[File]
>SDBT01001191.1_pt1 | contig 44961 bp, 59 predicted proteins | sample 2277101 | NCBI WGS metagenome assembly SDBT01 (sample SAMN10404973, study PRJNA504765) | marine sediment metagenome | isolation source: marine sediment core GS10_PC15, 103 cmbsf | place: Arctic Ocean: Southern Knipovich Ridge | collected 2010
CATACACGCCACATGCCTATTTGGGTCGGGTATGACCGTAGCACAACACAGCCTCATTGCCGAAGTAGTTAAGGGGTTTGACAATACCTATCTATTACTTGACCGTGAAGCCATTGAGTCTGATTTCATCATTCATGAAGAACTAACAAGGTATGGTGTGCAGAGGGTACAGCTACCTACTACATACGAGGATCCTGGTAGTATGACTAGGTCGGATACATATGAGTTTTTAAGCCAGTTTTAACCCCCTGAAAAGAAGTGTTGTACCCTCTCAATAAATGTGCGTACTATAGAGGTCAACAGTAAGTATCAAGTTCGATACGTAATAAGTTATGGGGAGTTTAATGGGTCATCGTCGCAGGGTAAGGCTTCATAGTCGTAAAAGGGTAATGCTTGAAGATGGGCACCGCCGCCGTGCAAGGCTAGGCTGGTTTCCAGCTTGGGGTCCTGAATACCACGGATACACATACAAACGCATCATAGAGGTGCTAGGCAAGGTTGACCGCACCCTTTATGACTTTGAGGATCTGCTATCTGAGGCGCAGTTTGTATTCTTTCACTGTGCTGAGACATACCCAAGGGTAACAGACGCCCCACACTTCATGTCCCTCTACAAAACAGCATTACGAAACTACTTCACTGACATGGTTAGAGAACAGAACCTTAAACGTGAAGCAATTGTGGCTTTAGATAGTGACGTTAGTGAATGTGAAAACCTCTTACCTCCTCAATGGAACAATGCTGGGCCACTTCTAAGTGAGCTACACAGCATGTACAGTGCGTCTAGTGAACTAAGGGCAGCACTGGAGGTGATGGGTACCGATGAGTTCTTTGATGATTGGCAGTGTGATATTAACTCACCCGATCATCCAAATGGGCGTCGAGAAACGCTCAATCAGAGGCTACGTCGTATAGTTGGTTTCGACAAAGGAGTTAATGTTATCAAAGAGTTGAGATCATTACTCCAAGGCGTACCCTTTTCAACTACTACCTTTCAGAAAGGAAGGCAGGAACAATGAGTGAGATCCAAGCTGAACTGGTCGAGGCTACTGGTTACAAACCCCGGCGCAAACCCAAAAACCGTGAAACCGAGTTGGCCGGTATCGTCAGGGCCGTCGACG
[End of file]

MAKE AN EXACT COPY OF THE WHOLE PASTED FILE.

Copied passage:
>SDBT01001191.1_pt1 | contig 44961 bp, 59 predicted proteins | sample 2277101 | NCBI WGS metagenome assembly SDBT01 (sample SAMN10404973, study PRJNA504765) | marine sediment metagenome | isolation source: marine sediment core GS10_PC15, 103 cmbsf | place: Arctic Ocean: Southern Knipovich Ridge | collected 2010
CATACACGCCACATGCCTATTTGGGTCGGGTATGACCGTAGCACAACACAGCCTCATTGCCGAAGTAGTTAAGGGGTTTGACAATACCTATCTATTACTTGACCGTGAAGCCATTGAGTCTGATTTCATCATTCATGAAGAACTAACAAGGTATGGTGTGCAGAGGGTACAGCTACCTACTACATACGAGGATCCTGGTAGTATGACTAGGTCGGATACATATGAGTTTTTAAGCCAGTTTTAACCCCCTGAAAAGAAGTGTTGTACCCTCTCAATAAATGTGCGTACTATAGAGGTCAACAGTAAGTATCAAGTTCGATACGTAATAAGTTATGGGGAGTTTAATGGGTCATCGTCGCAGGGTAAGGCTTCATAGTCGTAAAAGGGTAATGCTTGAAGATGGGCACCGCCGCCGTGCAAGGCTAGGCTGGTTTCCAGCTTGGGGTCCTGAATACCACGGATACACATACAAACGCATCATAGAGGTGCTAGGCAAGGTTGACCGCACCCTTTATGACTTTGAGGATCTGCTATCTGAGGCGCAGTTTGTATTCTTTCACTGTGCTGAGACATACCCAAGGGTAACAGACGCCCCACACTTCATGTCCCTCTACAAAACAGCATTACGAAACTACTTCACTGACATGGTTAGAGAACAGAACCTTAAACGTGAAGCAATTGTGGCTTTAGATAGTGACGTTAGTGAATGTGAAAACCTCTTACCTCCTCAATGGAACAATGCTGGGCCACTTCTAAGTGAGCTACACAGCATGTACAGTGCGTCTAGTGAACTAAGGGCAGCACTGGAGGTGATGGGTACCGATGAGTTCTTTGATGATTGGCAGTGTGATATTAACTCACCCGATCATCCAAATGGGCGTCGAGAAACGCTCAATCAGAGGCTACGTCGTATAGTTGGTTTCGACAAAGGAGTTAATGTTATCAAAGAGTTGAGATCATTACTCCAAGGCGTACCCTTTTCAACTACTACCTTTCAGAAAGGAAGGCAGGAACAATGAGTGAGATCCAAGCTGAACTGGTCGAGGCTACTGGTTACAAACCCCGGCGCAAACCCAAAAACCGTGAAACCGAGTTGGCCGGTATCGTCAGGGCCGTCGACG